So here’s a question worth thinking about: What happens to those property prices when all cars have electric engines, and they don’t have tail pipes? You guessed it – there is almost no noise and no localised pollution. Surely then, the prices of houses in busy streets will go up and bridge the existing pricing gap somewhat. In the next 10 years significant amounts of money will be made in property by arbitraging the positive impact of electric cars.

It’s economic plays like this that are easy to see once we start thinking about the impact of the technology, and not the technology itself.

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Software is eating the world – and surfing

The picture below is of surfboard fins. These days they are not permanently attached to the surfboard, but screw in. This allows surfers to change fin sizes and shape for different surf, it also allows you to travel with out busting them.

3D Printed Surfboard fins

The fins on the left come from a company called FCS and they retail for $140. The fins on the right came off a 3D printer and cost exactly zero dollars, well maybe $3 in raw in materials. In general fins sell for between $100 and $200.

Sure the FCS fins on the left look fancy and are made from carbon fibre, the 3D printed versions above are various plastics, but in many ways they are better. I can print fins quickly and cheaply with varying degrees of flex. I can print fins with more flex at the top and less at the bottom, I can even add other technology to the fins like a GPS, to track my surfing without wearing a bulky watch. I can customise my design on my fins, the colour, create personal branding anything, sell my designs to other surfers….the options are endless, and the cost is negligible. That said, I can print fins in carbon fibres, light metals and pretty much any material I want.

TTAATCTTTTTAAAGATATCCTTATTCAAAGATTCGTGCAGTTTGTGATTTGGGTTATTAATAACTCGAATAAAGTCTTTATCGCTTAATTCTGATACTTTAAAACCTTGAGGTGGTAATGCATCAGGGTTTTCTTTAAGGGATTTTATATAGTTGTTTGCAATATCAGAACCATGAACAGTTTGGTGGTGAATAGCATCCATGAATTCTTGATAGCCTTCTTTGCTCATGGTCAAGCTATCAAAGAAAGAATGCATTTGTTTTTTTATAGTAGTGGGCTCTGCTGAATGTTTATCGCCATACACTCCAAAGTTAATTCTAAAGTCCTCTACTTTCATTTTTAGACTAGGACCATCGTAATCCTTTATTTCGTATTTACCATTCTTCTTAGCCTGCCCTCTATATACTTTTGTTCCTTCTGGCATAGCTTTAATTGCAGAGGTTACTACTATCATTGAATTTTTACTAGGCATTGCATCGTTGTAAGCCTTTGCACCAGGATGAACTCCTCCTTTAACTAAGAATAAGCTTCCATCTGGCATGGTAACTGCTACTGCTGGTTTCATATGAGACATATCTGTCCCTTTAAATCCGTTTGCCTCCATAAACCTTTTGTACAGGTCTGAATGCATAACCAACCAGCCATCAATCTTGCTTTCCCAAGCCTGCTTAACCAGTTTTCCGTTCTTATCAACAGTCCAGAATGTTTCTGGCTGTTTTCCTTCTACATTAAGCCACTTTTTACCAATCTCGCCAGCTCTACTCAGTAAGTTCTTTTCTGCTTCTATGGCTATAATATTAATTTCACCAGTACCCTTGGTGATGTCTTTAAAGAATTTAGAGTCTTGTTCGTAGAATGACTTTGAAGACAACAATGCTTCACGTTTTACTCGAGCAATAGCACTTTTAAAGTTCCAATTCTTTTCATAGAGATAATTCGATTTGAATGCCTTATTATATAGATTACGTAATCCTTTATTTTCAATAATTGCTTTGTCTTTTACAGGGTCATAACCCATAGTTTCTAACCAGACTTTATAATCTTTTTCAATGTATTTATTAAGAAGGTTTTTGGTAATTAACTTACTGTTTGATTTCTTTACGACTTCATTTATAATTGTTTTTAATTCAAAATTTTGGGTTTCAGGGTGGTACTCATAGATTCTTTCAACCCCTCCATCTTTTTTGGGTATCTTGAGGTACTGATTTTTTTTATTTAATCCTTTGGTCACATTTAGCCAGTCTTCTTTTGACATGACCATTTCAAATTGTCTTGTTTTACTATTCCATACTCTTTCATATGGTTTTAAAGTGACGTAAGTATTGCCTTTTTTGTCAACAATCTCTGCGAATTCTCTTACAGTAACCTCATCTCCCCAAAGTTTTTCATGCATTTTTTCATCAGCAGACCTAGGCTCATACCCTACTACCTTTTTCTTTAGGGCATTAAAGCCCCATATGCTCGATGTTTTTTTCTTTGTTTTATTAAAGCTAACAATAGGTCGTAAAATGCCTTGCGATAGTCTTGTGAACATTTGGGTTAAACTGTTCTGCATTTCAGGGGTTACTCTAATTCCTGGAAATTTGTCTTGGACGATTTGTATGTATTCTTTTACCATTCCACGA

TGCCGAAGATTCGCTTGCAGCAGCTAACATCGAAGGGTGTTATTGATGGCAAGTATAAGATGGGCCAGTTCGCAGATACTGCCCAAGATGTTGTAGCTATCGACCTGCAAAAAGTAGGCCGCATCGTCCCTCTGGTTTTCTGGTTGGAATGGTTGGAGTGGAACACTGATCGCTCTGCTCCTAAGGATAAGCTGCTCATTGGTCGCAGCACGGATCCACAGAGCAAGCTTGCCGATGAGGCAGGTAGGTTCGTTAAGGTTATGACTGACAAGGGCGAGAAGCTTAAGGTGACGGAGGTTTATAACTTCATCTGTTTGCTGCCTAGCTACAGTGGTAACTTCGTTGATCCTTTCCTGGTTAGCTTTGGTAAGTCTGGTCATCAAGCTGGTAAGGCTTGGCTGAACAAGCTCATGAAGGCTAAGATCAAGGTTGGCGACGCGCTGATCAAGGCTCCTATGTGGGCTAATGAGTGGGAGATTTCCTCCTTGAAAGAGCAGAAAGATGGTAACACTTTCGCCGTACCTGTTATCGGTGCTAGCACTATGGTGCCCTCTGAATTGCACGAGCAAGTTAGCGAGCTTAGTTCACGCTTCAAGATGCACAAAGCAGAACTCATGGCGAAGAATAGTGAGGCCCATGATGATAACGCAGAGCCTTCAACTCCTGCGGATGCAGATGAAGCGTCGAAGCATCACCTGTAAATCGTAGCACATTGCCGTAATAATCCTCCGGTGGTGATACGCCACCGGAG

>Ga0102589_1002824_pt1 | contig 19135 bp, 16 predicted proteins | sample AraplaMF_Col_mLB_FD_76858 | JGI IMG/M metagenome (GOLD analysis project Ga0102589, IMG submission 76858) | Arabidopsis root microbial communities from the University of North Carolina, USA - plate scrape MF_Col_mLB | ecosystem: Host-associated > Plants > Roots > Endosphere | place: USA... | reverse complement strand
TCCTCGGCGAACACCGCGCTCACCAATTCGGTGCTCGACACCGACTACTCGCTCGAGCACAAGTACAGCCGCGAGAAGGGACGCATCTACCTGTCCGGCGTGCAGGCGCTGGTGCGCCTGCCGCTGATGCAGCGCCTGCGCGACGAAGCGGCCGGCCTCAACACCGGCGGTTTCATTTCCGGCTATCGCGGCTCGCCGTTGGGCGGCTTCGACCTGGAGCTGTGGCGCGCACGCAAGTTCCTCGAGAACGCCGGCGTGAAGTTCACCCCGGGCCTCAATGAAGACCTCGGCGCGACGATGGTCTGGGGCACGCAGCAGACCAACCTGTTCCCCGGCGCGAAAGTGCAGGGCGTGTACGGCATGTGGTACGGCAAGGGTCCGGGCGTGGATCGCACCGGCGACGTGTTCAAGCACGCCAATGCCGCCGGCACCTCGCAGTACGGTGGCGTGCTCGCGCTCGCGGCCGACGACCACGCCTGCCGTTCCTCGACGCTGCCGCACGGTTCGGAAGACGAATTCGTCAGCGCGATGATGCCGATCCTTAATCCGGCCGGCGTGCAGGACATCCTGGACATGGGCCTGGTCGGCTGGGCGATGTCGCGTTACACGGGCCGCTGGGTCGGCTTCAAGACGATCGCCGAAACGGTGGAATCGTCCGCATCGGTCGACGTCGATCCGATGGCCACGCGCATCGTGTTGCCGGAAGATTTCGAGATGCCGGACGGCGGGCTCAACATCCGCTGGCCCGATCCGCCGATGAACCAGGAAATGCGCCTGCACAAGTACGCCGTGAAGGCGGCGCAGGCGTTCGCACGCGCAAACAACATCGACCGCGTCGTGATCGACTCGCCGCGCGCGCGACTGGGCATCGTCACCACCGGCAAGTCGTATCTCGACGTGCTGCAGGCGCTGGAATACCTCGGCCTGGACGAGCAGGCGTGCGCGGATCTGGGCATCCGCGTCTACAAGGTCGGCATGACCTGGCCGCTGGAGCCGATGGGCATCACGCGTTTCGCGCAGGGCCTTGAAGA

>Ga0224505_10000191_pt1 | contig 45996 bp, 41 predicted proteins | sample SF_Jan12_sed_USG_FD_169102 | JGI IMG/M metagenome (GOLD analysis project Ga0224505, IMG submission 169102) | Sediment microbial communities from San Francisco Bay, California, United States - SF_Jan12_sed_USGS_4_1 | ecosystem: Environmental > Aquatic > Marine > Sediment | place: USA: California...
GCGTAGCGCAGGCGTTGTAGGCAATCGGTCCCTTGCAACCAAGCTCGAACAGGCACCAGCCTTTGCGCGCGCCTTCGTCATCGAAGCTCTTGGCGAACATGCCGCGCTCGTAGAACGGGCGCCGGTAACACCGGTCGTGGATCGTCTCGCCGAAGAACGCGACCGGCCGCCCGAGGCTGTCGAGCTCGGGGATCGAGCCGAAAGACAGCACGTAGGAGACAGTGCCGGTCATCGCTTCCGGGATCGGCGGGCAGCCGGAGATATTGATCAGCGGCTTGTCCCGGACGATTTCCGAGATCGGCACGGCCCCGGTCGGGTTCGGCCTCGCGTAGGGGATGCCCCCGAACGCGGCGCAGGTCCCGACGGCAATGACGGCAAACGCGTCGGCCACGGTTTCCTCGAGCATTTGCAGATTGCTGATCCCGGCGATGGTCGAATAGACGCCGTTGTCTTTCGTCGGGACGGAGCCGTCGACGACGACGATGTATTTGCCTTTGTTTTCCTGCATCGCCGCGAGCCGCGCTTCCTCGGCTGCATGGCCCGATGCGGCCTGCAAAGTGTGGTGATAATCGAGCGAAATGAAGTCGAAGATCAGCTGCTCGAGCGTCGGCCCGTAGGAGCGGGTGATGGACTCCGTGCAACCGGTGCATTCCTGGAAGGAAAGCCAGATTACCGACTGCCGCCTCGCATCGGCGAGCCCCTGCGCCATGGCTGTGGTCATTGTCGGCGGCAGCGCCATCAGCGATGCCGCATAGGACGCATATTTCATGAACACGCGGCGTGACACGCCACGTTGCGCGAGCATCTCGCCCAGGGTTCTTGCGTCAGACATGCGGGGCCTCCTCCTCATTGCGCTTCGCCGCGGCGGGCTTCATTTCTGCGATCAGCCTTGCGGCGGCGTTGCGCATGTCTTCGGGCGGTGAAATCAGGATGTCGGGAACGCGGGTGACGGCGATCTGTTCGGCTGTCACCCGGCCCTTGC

It won’t be long before the days of buying expensive fins are over. 

These fin companies are less than 20 years old, and unless they facilitate 3D printing of their product, they’ll be disrupted – maybe me and my new surfing company Sneaky Surf. Mind you this company (FCS) was recently bought by Surf Stitch for $23.7 million. I hope they get their money back quick or it will be a classic diworsification. If they paid a 10 times price earning ratio, they’ll never get their money back. I reckon within 3 years no one will buy fins again.

If you make any widget like the example above, or buy them, then the time is now to move to 3D printed versions. You don’t even need to own a printer – there are plenty of startups on line who can print your designs for you and ship them to you customers. GO – this opportunity to dematerialise a category (like music was dematerialised) is big. We all know that software is eating the world – Make it happen in your industry.